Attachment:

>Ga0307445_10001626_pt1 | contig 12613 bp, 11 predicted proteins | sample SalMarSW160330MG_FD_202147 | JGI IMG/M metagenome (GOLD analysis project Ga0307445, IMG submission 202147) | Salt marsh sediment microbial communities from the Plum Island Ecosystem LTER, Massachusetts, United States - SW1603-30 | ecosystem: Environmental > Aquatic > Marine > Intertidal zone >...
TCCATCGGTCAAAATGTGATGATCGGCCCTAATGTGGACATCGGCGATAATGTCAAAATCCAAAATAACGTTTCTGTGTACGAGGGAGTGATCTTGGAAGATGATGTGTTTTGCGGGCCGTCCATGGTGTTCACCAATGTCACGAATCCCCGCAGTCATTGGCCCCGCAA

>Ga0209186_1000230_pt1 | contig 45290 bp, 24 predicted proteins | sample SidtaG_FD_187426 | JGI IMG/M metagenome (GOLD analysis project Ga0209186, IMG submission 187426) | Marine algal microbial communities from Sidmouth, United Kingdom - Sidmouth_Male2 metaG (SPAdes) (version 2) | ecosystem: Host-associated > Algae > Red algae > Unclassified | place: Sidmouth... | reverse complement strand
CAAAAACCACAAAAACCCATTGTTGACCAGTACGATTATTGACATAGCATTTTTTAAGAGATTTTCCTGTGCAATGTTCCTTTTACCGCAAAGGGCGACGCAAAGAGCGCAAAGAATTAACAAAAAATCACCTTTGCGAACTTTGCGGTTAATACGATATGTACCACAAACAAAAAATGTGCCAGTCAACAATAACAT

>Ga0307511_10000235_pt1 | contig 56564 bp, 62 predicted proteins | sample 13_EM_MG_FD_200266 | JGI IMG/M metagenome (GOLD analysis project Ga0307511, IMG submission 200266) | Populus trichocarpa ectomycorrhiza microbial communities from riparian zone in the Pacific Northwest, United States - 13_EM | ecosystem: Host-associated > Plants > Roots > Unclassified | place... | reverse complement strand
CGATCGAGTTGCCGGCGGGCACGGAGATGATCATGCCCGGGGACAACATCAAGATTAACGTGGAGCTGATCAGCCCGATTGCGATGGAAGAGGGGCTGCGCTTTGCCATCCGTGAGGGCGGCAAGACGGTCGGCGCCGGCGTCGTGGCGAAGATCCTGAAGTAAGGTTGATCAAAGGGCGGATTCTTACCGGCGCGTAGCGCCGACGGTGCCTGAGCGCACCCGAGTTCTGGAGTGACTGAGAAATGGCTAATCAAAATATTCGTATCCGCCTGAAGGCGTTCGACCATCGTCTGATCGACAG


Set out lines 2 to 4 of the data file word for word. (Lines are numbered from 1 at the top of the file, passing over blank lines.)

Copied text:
TCCATCGGTCAAAATGTGATGATCGGCCCTAATGTGGACATCGGCGATAATGTCAAAATCCAAAATAACGTTTCTGTGTACGAGGGAGTGATCTTGGAAGATGATGTGTTTTGCGGGCCGTCCATGGTGTTCACCAATGTCACGAATCCCCGCAGTCATTGGCCCCGCAA

>Ga0209186_1000230_pt1 | contig 45290 bp, 24 predicted proteins | sample SidtaG_FD_187426 | JGI IMG/M metagenome (GOLD analysis project Ga0209186, IMG submission 187426) | Marine algal microbial communities from Sidmouth, United Kingdom - Sidmouth_Male2 metaG (SPAdes) (version 2) | ecosystem: Host-associated > Algae > Red algae > Unclassified | place: Sidmouth... | reverse complement strand
CAAAAACCACAAAAACCCATTGTTGACCAGTACGATTATTGACATAGCATTTTTTAAGAGATTTTCCTGTGCAATGTTCCTTTTACCGCAAAGGGCGACGCAAAGAGCGCAAAGAATTAACAAAAAATCACCTTTGCGAACTTTGCGGTTAATACGATATGTACCACAAACAAAAAATGTGCCAGTCAACAATAACAT